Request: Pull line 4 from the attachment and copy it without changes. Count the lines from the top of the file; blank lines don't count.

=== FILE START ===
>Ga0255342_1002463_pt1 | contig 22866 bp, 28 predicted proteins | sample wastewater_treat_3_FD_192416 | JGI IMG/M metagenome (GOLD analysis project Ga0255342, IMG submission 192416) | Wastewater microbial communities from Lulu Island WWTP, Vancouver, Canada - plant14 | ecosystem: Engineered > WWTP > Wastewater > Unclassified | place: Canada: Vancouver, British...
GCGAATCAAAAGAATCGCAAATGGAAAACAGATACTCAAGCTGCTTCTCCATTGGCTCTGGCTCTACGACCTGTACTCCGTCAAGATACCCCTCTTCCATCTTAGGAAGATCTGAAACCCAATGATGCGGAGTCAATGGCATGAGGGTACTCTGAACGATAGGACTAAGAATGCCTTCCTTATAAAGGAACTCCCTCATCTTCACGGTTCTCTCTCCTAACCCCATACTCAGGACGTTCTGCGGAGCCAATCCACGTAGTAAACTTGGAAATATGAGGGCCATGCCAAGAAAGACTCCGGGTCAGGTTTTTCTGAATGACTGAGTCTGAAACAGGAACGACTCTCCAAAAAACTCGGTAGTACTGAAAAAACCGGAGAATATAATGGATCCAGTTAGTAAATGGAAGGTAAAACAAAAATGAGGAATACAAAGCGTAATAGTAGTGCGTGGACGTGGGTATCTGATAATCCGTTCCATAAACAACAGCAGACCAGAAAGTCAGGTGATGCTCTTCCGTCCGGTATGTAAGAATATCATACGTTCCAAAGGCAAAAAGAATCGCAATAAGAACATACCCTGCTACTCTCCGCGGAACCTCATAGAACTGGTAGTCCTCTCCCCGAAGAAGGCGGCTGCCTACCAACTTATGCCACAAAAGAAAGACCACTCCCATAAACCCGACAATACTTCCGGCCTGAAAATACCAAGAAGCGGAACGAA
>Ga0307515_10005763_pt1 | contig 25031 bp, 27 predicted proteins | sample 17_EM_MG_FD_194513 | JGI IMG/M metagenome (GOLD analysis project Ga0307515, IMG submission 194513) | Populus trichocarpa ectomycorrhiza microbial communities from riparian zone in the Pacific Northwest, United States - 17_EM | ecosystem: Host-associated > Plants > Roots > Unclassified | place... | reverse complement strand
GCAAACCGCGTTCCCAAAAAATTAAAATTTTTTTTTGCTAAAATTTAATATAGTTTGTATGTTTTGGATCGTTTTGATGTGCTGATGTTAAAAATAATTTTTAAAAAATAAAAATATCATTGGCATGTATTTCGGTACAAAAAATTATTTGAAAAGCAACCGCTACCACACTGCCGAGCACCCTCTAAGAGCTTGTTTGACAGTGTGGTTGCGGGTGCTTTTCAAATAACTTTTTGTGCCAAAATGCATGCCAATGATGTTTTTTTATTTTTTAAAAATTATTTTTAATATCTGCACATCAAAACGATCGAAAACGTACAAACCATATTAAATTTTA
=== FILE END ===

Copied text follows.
GCAAACCGCGTTCCCAAAAAATTAAAATTTTTTTTTGCTAAAATTTAATATAGTTTGTATGTTTTGGATCGTTTTGATGTGCTGATGTTAAAAATAATTTTTAAAAAATAAAAATATCATTGGCATGTATTTCGGTACAAAAAATTATTTGAAAAGCAACCGCTACCACACTGCCGAGCACCCTCTAAGAGCTTGTTTGACAGTGTGGTTGCGGGTGCTTTTCAAATAACTTTTTGTGCCAAAATGCATGCCAATGATGTTTTTTTATTTTTTAAAAATTATTTTTAATATCTGCACATCAAAACGATCGAAAACGTACAAACCATATTAAATTTTA